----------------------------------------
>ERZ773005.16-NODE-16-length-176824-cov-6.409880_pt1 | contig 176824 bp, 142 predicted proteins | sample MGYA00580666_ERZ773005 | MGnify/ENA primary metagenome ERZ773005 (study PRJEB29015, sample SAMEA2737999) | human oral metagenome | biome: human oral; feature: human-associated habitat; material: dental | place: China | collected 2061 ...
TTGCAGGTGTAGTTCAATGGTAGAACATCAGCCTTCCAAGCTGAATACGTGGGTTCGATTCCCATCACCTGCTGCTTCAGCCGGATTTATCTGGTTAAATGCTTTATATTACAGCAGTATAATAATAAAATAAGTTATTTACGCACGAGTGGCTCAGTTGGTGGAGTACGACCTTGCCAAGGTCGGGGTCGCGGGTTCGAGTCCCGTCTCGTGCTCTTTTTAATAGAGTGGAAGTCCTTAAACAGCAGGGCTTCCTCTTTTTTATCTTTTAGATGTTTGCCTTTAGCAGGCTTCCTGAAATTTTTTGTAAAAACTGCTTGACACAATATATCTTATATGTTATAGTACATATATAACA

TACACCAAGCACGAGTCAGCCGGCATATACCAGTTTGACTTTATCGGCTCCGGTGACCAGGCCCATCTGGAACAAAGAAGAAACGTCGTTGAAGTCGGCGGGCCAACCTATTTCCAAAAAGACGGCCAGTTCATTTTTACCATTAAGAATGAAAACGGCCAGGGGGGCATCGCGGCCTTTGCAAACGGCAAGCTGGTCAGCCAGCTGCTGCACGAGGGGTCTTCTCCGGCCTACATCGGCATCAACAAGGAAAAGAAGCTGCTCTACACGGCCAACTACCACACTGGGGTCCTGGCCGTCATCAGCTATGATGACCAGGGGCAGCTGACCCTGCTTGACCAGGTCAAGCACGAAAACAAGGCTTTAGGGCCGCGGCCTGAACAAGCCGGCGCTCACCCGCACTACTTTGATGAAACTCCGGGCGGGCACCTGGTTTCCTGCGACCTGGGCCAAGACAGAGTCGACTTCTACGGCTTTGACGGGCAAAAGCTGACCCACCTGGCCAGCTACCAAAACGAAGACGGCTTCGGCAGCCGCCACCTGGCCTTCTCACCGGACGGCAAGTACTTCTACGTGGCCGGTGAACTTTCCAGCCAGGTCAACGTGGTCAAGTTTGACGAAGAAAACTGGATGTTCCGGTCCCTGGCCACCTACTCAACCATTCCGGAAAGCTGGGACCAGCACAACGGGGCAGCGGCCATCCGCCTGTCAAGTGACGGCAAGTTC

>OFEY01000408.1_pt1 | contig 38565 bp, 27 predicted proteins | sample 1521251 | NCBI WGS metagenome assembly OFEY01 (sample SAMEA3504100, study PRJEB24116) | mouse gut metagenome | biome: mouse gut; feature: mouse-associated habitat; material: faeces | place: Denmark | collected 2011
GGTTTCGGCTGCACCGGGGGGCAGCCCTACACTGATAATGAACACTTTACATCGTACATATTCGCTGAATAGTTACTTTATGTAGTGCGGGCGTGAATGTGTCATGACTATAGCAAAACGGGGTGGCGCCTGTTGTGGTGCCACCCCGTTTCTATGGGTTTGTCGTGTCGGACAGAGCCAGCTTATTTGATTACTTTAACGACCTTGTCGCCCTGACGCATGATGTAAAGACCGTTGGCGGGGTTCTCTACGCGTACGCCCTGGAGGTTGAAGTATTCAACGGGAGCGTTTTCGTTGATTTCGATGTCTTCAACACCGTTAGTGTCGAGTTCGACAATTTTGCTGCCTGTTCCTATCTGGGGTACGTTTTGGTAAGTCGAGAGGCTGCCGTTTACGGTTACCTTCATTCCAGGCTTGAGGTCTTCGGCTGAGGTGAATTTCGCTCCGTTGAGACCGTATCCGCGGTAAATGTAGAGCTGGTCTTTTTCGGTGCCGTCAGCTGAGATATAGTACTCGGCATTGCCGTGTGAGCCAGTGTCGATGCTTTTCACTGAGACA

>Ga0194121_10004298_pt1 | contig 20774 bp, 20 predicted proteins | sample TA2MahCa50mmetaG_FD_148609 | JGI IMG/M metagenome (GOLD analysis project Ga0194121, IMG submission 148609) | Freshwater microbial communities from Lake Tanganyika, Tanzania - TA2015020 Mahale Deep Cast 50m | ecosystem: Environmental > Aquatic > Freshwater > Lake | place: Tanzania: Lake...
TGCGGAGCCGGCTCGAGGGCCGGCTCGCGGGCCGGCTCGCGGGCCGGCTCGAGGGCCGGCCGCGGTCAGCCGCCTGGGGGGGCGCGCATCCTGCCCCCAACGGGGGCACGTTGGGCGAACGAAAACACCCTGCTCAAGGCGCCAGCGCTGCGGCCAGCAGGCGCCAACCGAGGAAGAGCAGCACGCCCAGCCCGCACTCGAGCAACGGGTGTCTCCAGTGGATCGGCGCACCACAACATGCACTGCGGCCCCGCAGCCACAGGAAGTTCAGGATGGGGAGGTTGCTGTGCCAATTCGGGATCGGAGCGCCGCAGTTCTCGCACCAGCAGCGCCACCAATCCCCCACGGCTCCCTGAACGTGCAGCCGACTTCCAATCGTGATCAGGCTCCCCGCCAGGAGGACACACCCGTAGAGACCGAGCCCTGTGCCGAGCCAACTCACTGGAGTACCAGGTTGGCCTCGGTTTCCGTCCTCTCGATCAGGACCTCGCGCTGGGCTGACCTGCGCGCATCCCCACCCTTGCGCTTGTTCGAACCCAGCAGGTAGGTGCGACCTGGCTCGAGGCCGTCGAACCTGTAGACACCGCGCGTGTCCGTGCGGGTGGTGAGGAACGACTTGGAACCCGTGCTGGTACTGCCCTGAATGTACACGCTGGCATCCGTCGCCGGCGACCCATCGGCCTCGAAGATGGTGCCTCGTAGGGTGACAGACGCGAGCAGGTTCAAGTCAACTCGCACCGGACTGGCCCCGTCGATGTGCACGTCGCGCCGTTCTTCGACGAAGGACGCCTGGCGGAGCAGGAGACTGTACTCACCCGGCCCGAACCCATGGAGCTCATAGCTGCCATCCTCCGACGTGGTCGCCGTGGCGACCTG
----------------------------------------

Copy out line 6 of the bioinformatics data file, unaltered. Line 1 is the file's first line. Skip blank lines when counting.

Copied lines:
>Ga0194121_10004298_pt1 | contig 20774 bp, 20 predicted proteins | sample TA2MahCa50mmetaG_FD_148609 | JGI IMG/M metagenome (GOLD analysis project Ga0194121, IMG submission 148609) | Freshwater microbial communities from Lake Tanganyika, Tanzania - TA2015020 Mahale Deep Cast 50m | ecosystem: Environmental > Aquatic > Freshwater > Lake | place: Tanzania: Lake...